If you’re a woman, regardless of your age, you have probably been on a diet.  If so, then you already know that diets don’t work. Yet, you may keep trying to find the one that does, right? You’re about to learn why diets don’t work and 5 tips for mindfulness. Why is this important? So that you can have a healthy relationship with food and your body!

The definition of a diet.

First, let’s look at the definition of a diet which makes it easier to understand why diets don’t work. According to Merriam-Webster, diets are defined as “a prescribed selection of foods…especially: one designed to promote weight loss.” This means diets dictate what you should and should not eat to lose weight.

Examples of diets you have tried.

You’ve most likely heard of these common dietary approaches. The mediterranean diet, weight watchers, dash diet, mayo clinic diet, plant based diet, vegan diet, paleo diet and keto diet, to name a few. There could be some health benefits to these common approaches out there. They all promote healthy eating after all. The key is to look for the overall risks which tend to negate the health benefits.

For example, you probably know people who have had success on keto. Are you aware of the risks? Here are a few to raise your awareness. Keto can cause low blood sugar, stress on your kidneys, nutrient deficiencies, and damage bone health. Diets tend to train you to think of the short term gain and neglect the long term danger to your body and overall health.

It’s deceiving to think that fewer calories and cutting out certain food groups are the answers to your weight loss goals. You have to look at the bigger picture.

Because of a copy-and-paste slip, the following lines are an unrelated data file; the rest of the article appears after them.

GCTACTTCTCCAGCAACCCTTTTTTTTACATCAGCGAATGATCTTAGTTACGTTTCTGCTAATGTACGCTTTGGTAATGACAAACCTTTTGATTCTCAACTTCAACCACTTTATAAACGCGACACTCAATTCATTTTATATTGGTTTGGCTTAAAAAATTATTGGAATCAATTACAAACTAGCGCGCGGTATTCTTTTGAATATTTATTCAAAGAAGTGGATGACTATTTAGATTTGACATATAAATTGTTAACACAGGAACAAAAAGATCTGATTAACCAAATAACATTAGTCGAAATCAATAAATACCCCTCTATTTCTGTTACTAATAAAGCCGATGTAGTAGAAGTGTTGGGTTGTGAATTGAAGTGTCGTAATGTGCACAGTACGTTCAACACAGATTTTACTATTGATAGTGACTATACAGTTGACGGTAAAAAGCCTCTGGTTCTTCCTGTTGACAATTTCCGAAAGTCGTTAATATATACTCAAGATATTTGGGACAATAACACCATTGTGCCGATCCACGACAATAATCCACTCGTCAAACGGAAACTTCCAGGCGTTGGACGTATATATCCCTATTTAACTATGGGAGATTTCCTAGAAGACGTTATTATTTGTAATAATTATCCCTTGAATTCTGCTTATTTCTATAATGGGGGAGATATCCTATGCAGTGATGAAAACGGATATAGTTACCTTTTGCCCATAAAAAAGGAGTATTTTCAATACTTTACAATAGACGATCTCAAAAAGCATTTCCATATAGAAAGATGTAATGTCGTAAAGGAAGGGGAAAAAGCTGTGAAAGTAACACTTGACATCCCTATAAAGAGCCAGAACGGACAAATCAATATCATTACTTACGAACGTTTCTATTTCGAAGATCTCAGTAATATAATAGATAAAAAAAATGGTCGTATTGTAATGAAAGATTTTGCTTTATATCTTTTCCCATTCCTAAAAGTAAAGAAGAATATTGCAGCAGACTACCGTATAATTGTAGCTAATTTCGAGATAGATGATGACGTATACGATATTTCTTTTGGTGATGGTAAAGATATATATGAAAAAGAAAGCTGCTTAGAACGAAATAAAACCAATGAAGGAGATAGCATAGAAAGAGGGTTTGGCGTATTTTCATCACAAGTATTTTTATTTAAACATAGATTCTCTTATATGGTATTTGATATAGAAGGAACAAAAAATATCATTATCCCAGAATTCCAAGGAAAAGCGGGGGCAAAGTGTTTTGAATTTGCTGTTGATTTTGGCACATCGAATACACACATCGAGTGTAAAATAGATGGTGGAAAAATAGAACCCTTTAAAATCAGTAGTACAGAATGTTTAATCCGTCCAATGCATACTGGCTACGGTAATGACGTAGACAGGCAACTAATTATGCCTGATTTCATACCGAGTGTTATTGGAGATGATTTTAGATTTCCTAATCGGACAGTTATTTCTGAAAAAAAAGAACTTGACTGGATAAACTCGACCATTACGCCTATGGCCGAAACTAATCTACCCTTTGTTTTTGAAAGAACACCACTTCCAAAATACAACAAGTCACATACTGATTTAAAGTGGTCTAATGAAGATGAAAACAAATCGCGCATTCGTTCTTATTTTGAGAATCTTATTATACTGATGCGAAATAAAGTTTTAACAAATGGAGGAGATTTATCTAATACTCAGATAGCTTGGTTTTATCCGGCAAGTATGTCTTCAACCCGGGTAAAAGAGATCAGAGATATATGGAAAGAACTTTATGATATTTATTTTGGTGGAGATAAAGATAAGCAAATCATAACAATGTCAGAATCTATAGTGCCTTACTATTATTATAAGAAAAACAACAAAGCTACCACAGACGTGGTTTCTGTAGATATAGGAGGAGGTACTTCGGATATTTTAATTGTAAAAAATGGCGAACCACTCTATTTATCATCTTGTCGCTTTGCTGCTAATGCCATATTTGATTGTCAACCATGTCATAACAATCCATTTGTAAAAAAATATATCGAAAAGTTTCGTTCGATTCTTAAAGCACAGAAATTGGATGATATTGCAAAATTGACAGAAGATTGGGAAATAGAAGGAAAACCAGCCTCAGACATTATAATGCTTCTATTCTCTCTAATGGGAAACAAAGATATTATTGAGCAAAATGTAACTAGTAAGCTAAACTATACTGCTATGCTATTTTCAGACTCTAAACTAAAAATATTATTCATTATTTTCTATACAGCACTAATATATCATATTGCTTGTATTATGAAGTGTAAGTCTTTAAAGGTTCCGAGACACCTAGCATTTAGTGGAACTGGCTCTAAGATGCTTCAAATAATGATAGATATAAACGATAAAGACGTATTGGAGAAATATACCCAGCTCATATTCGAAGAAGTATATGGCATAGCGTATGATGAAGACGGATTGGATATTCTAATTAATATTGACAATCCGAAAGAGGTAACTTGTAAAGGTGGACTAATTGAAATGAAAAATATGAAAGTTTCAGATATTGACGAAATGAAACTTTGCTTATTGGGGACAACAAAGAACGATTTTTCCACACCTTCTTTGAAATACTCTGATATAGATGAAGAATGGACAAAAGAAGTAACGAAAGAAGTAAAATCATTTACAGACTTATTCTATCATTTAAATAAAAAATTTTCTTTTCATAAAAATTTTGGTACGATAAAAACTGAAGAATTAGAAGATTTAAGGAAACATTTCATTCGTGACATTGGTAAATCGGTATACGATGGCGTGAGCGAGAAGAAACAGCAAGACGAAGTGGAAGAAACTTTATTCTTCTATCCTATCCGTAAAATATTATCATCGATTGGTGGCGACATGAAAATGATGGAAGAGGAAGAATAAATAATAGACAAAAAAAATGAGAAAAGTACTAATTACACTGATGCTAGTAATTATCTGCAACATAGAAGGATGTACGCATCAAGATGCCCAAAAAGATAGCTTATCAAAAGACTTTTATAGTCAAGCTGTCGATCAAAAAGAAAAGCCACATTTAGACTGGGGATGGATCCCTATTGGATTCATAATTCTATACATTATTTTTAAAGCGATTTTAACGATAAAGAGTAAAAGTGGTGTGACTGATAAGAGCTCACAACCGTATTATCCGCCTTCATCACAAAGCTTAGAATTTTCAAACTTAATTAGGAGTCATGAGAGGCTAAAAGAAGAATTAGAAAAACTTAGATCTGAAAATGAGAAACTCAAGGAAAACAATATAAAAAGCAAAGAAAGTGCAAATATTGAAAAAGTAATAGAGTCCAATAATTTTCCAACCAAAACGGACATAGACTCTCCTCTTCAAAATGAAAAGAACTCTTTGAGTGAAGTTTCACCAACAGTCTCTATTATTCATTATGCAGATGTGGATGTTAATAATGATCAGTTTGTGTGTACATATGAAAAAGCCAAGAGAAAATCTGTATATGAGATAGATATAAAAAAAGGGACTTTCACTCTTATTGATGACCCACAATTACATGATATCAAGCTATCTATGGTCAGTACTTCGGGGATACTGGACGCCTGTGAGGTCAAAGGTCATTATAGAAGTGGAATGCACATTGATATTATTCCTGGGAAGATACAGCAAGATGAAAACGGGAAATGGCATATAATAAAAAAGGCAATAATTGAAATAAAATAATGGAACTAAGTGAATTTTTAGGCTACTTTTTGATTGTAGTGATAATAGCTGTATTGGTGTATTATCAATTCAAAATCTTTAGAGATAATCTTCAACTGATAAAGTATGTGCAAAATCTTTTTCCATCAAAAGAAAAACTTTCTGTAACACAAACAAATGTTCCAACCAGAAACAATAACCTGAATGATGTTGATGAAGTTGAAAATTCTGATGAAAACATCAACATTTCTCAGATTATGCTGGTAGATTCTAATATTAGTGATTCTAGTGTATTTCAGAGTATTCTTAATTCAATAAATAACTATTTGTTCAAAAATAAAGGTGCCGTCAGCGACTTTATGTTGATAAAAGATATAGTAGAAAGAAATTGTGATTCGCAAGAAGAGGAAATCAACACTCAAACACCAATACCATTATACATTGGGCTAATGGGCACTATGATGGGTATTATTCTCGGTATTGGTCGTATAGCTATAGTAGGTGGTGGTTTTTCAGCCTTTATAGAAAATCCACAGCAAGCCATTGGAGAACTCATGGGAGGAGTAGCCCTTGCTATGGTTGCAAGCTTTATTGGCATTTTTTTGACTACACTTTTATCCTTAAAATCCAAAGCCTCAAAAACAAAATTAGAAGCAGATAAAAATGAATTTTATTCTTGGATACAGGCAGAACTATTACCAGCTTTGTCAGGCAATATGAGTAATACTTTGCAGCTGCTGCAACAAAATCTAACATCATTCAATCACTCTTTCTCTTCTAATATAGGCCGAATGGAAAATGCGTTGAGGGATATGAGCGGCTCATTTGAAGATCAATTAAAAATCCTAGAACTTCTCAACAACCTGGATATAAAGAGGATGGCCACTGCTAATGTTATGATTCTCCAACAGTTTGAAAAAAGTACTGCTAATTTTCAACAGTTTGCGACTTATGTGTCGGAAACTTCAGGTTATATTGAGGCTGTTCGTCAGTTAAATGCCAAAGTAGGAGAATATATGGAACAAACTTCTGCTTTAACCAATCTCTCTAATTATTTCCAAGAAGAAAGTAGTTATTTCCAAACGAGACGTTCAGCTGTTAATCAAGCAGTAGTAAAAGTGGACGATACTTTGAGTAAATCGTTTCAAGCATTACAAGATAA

What is the most successful diet?

There are very few diets that have been studied scientifically to determine their effectiveness.  One of the most successful diets was described in The Journal of the American Medical Association (JAMA) as “eat less and exercise more” or, in other words, calorie restriction with increased physical activity.

Why don’t diets work?

The diets that are most likely to result in weight loss are those that restrict calories by cutting out or limiting particular foods, such as diets that cut out carbohydrates, diets that cut out dairy products, diets that require eating only salad with fat-free dressing for lunch and dinner, etc.

Unfortunately, diets of this nature have been found to lead to short-term weight loss, increased hunger and cravings, and overall, more weight gain than when you started.

Here are 7 reasons why diets don’t work:

 

  1. Diets are not sustainable over a long period of time. The minute you resume a non-restrictive lifestyle, the weight comes back and often even more. Your body is making up for the deficit.